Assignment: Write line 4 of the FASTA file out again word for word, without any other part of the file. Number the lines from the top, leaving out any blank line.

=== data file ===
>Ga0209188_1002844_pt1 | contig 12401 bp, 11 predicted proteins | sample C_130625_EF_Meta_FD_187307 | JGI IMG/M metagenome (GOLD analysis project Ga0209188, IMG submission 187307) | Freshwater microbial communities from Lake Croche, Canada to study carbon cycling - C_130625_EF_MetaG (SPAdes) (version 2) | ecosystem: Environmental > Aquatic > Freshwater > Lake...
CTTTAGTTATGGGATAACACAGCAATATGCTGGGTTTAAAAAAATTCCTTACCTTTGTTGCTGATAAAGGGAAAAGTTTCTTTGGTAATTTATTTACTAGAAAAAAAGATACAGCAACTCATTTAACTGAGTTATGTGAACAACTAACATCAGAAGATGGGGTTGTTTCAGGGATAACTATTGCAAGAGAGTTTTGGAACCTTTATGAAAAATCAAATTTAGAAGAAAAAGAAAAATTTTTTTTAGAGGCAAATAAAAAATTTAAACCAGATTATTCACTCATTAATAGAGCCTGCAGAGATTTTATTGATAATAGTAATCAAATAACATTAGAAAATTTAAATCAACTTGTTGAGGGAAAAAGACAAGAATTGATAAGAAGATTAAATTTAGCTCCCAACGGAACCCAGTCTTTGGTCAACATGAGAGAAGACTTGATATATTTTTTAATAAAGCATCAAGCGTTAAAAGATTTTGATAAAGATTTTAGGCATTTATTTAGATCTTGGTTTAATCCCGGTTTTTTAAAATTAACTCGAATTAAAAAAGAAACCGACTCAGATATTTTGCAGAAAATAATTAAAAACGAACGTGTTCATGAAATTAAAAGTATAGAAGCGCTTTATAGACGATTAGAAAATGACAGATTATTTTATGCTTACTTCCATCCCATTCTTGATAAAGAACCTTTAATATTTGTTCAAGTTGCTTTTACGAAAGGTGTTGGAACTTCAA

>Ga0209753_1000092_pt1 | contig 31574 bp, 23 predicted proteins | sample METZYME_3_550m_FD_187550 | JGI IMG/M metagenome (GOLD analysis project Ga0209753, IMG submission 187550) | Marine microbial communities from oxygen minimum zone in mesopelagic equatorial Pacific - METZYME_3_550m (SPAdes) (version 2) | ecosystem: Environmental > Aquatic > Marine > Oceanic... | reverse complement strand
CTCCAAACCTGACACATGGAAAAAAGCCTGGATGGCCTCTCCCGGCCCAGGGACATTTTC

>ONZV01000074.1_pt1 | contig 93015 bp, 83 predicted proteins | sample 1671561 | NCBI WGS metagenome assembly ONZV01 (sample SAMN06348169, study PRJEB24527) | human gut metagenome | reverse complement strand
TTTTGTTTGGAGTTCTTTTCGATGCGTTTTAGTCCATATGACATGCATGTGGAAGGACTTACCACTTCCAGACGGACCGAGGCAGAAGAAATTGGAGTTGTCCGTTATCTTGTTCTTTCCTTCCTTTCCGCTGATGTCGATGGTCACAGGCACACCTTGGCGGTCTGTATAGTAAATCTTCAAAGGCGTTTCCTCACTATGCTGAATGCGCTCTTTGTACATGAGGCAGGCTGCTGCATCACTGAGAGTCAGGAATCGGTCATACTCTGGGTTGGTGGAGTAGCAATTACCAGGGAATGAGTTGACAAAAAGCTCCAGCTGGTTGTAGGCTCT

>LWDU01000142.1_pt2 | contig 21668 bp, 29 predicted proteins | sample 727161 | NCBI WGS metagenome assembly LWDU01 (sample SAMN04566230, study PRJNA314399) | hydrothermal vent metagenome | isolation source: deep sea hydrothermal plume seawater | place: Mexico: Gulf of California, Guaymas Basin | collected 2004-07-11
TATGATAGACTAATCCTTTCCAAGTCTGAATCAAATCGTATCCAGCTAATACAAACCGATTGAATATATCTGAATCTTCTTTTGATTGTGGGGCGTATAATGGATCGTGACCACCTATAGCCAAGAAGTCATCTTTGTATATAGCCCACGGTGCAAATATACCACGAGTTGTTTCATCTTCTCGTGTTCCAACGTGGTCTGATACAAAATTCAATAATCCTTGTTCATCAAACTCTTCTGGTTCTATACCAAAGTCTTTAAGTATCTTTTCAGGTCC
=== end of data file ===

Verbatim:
CTCCAAACCTGACACATGGAAAAAAGCCTGGATGGCCTCTCCCGGCCCAGGGACATTTTC